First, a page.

China Blocks Decision on Iran Sanctions

By Peter Sedik
Peter Sedik
Peter Sedik
January 18, 2010 Updated: January 21, 2010

Last Saturday, representatives from the U.S., Russia, China, France, Germany, and Britain (known as P5+1) discussed new sanctions against Iran. The three-hour meeting, held at the EU offices in New York, ended in failure after China sent only a junior diplomat to the talks.

“It was inconclusive in the sense that we didn’t make any decisions right away,” Russian Deputy Foreign Minister Sergei Ryabkov said after the meeting, where the China representatives said they were ready to agree to start talks on possible sanctions, Times Online reported.

The six-power group agreed that Iran had not followed the commitments specified in the meeting in Geneva on Oct. 1, showing a lack of cooperation with the International Atomic Energy Agency and refusing further meetings about nuclear issues.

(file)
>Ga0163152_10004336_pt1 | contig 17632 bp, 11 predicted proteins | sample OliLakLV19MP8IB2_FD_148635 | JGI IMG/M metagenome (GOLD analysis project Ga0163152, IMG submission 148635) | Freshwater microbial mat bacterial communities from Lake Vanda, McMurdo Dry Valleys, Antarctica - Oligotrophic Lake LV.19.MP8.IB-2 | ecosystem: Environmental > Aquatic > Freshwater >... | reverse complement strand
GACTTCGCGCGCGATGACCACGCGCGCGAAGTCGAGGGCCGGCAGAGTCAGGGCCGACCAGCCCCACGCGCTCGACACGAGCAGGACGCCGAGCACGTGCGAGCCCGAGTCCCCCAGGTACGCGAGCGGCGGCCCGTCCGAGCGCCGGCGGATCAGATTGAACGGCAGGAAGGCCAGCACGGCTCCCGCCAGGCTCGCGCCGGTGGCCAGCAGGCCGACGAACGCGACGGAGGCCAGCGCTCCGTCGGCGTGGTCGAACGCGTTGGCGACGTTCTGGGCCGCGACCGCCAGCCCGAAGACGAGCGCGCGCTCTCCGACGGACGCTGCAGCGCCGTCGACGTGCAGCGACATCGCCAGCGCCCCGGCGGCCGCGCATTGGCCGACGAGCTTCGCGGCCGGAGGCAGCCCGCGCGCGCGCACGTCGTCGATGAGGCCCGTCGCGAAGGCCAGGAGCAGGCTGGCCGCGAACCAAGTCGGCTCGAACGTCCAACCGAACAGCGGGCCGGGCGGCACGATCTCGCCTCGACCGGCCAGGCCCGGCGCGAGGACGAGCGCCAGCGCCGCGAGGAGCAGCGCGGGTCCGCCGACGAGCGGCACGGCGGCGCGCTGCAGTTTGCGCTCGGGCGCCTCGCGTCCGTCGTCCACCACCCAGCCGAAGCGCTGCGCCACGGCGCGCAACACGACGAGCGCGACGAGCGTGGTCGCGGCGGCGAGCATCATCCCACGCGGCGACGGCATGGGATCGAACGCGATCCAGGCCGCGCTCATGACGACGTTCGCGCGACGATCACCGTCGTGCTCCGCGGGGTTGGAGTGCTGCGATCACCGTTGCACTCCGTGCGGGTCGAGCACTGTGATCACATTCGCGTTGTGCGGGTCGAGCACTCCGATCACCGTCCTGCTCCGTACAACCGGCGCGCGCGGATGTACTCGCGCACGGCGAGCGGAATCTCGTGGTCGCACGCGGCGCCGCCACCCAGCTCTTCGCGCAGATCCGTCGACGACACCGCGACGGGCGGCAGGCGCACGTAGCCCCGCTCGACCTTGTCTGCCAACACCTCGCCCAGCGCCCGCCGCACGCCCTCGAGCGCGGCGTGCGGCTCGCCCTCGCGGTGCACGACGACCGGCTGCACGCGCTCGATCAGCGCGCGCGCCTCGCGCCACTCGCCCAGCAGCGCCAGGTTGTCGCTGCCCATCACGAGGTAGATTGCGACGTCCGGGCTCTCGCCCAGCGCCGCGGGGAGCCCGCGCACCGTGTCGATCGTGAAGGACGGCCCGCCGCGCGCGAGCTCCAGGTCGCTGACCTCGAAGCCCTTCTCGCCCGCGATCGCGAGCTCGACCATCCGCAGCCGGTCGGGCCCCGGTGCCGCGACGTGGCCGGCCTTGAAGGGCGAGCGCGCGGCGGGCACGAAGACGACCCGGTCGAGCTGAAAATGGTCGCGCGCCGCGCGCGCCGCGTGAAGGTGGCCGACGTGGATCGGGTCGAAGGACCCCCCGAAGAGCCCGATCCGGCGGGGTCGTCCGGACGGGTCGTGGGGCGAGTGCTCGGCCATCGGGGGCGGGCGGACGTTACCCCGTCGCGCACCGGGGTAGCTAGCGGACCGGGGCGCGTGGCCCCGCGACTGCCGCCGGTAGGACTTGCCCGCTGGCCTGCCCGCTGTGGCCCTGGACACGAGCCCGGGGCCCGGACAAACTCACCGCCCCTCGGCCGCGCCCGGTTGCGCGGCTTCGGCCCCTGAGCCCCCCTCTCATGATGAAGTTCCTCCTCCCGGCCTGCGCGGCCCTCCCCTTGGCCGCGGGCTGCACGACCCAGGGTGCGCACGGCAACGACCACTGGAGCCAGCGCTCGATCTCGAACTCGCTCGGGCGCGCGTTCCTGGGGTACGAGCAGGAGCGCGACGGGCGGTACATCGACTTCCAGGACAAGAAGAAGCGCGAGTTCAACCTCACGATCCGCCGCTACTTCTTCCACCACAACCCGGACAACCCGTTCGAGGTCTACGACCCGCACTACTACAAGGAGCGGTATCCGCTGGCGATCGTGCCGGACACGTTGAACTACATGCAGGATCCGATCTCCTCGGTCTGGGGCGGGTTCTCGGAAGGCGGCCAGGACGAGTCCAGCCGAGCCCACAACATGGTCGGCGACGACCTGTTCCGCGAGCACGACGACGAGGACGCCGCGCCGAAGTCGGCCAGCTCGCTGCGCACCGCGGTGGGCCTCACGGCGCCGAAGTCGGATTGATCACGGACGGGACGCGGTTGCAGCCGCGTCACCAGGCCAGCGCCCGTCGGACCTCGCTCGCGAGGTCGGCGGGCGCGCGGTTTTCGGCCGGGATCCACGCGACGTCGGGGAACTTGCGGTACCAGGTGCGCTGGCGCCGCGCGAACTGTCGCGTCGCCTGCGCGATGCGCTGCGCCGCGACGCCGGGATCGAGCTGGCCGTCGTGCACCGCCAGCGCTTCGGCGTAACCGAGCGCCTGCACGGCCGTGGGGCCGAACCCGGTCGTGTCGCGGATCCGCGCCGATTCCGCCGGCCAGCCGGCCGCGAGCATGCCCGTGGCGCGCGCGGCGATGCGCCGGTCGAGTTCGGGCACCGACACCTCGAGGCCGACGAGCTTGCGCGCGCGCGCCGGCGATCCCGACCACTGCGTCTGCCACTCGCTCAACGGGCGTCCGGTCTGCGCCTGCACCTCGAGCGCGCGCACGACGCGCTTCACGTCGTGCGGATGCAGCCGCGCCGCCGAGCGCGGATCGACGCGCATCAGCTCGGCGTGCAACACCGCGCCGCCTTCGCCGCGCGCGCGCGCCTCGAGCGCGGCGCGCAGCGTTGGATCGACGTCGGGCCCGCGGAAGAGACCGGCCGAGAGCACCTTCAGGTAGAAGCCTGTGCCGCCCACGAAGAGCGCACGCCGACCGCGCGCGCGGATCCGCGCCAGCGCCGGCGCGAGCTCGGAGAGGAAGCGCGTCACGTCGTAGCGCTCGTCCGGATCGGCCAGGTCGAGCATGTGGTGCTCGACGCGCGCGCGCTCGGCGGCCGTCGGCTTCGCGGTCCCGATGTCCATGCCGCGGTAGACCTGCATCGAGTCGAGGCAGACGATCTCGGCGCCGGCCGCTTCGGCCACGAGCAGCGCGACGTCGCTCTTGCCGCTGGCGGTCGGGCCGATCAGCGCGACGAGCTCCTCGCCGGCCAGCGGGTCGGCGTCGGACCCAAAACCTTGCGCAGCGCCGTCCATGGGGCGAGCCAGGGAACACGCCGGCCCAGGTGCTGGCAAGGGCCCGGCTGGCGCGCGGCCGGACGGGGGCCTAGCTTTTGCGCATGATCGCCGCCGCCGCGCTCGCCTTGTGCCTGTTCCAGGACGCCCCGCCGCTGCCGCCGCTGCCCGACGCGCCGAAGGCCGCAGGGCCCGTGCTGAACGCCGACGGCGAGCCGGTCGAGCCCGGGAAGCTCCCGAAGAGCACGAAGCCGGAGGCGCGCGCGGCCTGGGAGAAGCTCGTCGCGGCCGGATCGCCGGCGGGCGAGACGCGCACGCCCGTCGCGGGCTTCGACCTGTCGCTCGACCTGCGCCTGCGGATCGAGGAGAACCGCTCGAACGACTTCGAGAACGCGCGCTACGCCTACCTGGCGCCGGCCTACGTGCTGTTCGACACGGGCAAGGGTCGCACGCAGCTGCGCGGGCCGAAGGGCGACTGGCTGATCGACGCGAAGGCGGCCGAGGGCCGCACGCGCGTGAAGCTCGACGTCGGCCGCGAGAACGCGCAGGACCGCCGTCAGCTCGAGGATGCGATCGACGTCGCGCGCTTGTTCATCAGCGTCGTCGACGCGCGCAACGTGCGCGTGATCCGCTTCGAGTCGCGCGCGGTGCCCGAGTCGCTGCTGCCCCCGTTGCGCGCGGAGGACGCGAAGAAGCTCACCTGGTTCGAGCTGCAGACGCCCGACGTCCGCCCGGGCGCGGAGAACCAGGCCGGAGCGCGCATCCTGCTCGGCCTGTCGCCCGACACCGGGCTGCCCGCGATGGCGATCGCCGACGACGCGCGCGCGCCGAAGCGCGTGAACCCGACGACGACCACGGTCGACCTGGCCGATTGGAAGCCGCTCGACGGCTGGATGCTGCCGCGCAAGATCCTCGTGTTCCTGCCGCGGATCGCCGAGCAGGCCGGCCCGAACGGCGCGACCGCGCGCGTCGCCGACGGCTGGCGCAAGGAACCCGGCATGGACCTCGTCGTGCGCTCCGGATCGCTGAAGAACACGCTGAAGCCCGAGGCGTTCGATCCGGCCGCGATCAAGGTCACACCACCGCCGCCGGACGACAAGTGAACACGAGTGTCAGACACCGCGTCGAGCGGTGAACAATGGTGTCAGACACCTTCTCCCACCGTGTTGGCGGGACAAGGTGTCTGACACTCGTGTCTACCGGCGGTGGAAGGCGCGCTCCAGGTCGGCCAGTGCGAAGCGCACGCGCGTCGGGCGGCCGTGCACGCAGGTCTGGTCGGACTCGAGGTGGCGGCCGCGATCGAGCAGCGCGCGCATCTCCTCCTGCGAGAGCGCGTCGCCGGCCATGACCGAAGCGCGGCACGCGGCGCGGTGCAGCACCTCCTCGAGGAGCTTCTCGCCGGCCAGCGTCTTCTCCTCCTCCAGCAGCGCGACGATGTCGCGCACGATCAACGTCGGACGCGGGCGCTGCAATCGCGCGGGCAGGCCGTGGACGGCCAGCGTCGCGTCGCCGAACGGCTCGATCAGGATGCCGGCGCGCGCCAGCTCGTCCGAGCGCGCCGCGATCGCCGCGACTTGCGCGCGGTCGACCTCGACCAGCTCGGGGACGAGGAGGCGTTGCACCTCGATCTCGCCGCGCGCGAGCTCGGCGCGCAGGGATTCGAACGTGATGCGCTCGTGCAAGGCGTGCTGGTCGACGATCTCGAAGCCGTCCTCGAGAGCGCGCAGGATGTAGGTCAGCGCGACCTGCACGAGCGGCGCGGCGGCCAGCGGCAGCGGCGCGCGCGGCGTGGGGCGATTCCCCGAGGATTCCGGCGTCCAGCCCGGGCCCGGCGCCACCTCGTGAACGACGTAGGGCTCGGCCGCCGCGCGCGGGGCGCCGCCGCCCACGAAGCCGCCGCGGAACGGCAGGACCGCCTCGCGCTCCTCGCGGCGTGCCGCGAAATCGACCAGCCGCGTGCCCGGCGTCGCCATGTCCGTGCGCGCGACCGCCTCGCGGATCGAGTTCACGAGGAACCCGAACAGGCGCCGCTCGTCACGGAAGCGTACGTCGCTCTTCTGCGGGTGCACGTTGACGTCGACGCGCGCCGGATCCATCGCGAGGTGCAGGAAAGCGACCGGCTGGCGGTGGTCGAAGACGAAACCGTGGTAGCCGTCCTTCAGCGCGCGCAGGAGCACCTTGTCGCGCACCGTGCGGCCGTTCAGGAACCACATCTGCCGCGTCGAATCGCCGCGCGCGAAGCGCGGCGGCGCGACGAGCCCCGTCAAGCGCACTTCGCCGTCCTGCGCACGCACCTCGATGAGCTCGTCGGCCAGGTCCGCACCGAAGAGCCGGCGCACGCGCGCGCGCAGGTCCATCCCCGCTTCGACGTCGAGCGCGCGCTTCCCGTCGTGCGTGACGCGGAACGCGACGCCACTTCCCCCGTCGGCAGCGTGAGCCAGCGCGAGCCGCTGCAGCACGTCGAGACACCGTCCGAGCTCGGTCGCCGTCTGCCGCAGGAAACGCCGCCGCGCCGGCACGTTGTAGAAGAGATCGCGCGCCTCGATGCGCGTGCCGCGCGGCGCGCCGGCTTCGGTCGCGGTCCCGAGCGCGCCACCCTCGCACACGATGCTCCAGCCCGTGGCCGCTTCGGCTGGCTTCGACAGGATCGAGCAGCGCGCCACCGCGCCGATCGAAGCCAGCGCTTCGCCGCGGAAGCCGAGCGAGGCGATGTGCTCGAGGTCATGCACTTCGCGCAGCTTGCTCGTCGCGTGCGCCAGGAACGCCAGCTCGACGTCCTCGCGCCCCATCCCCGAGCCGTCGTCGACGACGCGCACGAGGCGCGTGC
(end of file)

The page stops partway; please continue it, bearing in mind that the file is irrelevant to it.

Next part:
The Iranian Foreign Ministry spokesman said on Sunday that the powers will only achieve results if they recognize “Iran’s nuclear rights,” Reuters reported.

In the last year, the U.S. House of Representatives approved new sanctions against the Tehran regime. The bill allows Barack Obama to ban permission to do business in U.S. for the companies, which would supply refined oil to Iran.

Iran refuses to give up its nuclear plans, which the Western countries consider a security threat. The United States is also concerned about the Iran’s secret uranium enrichment facility. Tehran’s regime insists that it enriches uranium for use in nuclear power plants.

The U.N. has imposed three rounds of sanctions on Iran in the past years. It has also offered to let Iran swap enriched uranium for fuel that could be used in the country’s research reactor, but Iranian leaders declined the proposal.

Peter Sedik